The growing threat of ransomware has been well documented, Whitfill says, and it is extremely hard to crack; the FBI usually recommends that the affected health care organization pay the hackers because, in many cases, the FBI can't decrypt it. Although ransomware is a serious problem as it relates to patient information, it could pose an immediate threat to patient health. Devices such as infusion pumps, for example, or systems such as pharmacy ordering systems could be used to cause direct patient harm if not protected adequately. Whitfill says, in addition to patient data, physicians and health care organizations need to start thinking about potential threats to patient health and how to mitigate those threats.

"You could imagine those types of vulnerabilities being exploited either for terrorist activities or by organized crime, which is starting to get involved with cybercrime as well," Whitfill says.

One possible solution that Whitfill mentions is airgapping, a policy the defense industry developed to protect sensitive data. Essentially, machines with sensitive data are kept on networks that are inaccessible from other organizational networks. Health care organizations may be able to protect some networks in this way but, as the need for interoperability increases, additional measures will be necessary as well.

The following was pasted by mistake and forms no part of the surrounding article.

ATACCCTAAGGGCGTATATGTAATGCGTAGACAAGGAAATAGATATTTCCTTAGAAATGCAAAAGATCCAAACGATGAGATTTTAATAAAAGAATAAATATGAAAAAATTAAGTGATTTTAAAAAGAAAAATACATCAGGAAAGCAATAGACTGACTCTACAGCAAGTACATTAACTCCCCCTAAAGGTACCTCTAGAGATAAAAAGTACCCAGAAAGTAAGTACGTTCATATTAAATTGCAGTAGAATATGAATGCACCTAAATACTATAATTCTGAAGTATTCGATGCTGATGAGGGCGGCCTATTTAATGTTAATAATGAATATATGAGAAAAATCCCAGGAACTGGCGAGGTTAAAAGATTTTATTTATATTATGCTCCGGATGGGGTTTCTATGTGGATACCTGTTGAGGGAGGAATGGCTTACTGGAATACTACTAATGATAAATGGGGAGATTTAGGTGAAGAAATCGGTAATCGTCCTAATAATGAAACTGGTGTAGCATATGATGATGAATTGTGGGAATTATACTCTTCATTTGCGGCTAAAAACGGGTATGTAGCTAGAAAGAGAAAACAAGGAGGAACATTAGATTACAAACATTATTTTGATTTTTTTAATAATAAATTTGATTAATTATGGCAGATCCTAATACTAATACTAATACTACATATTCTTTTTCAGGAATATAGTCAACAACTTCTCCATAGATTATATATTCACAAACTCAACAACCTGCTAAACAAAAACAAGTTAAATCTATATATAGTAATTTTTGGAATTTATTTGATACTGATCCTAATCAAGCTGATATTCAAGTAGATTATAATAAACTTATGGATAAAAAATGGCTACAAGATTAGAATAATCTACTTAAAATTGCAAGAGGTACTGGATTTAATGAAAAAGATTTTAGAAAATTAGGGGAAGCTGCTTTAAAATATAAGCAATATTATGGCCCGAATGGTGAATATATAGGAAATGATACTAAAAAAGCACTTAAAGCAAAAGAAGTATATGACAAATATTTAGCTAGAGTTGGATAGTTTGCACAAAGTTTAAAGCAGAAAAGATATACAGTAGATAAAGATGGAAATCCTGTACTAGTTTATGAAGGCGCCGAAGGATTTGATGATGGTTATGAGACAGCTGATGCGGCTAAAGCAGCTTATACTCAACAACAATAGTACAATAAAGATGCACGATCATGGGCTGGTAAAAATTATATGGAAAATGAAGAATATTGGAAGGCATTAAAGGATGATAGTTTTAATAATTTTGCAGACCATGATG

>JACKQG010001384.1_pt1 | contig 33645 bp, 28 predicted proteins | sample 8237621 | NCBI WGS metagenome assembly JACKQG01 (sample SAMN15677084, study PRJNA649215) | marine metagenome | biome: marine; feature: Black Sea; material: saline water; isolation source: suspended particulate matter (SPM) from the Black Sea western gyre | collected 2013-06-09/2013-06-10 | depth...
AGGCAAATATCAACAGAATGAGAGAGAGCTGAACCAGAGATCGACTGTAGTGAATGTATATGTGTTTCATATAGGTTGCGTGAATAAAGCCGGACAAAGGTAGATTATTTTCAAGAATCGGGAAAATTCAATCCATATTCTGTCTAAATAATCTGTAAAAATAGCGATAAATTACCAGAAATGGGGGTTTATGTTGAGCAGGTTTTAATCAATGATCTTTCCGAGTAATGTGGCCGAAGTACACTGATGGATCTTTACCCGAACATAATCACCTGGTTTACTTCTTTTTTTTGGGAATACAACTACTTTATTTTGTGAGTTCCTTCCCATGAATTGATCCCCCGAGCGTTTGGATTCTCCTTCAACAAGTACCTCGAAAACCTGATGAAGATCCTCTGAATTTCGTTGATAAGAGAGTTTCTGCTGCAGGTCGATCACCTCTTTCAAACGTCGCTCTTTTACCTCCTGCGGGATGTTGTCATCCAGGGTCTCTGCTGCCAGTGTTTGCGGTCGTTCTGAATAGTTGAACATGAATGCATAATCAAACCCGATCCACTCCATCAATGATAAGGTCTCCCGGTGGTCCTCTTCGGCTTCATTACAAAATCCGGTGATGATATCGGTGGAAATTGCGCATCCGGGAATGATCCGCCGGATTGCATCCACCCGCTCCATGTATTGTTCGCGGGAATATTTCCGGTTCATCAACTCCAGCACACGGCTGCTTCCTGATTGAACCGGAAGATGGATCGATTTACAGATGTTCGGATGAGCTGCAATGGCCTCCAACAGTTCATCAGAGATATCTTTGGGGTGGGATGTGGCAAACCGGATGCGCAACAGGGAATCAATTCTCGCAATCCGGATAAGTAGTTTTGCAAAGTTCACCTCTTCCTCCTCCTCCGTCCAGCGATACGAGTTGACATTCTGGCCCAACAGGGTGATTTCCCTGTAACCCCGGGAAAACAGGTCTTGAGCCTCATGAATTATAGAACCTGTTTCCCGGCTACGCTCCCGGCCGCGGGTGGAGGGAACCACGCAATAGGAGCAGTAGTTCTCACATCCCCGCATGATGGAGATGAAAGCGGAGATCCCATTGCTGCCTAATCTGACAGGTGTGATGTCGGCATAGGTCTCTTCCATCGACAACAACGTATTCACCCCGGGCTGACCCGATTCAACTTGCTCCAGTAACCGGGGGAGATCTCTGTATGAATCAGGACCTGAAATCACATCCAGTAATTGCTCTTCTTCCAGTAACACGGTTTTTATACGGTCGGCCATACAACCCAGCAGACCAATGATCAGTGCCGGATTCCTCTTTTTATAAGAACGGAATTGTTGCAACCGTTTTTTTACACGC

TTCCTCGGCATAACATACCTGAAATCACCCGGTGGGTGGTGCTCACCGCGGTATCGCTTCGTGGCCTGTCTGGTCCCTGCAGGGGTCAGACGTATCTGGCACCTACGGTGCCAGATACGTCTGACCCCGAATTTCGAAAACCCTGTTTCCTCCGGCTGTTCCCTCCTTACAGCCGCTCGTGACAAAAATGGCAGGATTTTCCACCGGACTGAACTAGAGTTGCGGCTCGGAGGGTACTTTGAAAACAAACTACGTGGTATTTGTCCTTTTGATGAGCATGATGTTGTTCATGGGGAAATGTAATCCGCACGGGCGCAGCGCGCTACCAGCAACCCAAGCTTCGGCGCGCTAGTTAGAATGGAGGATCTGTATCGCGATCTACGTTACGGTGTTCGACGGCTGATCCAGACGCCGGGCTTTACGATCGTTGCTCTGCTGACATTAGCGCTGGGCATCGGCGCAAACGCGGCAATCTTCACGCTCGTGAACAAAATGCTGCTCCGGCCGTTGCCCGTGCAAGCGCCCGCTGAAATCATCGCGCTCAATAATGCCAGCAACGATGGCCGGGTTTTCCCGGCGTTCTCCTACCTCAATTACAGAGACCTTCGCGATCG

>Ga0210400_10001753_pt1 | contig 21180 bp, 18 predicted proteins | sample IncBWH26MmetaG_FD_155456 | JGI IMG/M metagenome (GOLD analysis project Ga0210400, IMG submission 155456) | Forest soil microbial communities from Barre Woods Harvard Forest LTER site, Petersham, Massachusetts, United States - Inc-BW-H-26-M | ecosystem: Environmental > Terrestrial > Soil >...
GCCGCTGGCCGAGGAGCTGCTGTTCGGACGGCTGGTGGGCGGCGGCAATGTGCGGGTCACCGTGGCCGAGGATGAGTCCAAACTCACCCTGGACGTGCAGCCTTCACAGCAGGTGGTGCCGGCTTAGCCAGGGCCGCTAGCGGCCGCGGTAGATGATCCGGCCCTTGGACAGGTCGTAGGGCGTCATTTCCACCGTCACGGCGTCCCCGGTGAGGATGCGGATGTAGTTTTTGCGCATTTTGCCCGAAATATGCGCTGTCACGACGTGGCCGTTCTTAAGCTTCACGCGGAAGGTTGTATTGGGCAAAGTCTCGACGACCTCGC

Whitfill says health care providers should make their concerns known to medical device vendors. He believes that "bug bounty" programs, such as those used by other industries, can help find software vulnerabilities and fix them. Historically, medical device manufacturers have been reluctant to publicize vulnerabilities.

"Until recently, many of the medical device manufacturers have tried to keep people quiet about failures, rather than acknowledging the failures and fixing them," Whitfill says.

But the most important change that health care organizations can make, however, is to embrace IT security, Whitfill says. Many providers have tended to view security as a burden, and many IT people have tended to focus on compliance, rather than implementing solutions that mitigate the risk of attacks, he adds. More collaboration between end users and IT can make patients and their data safer.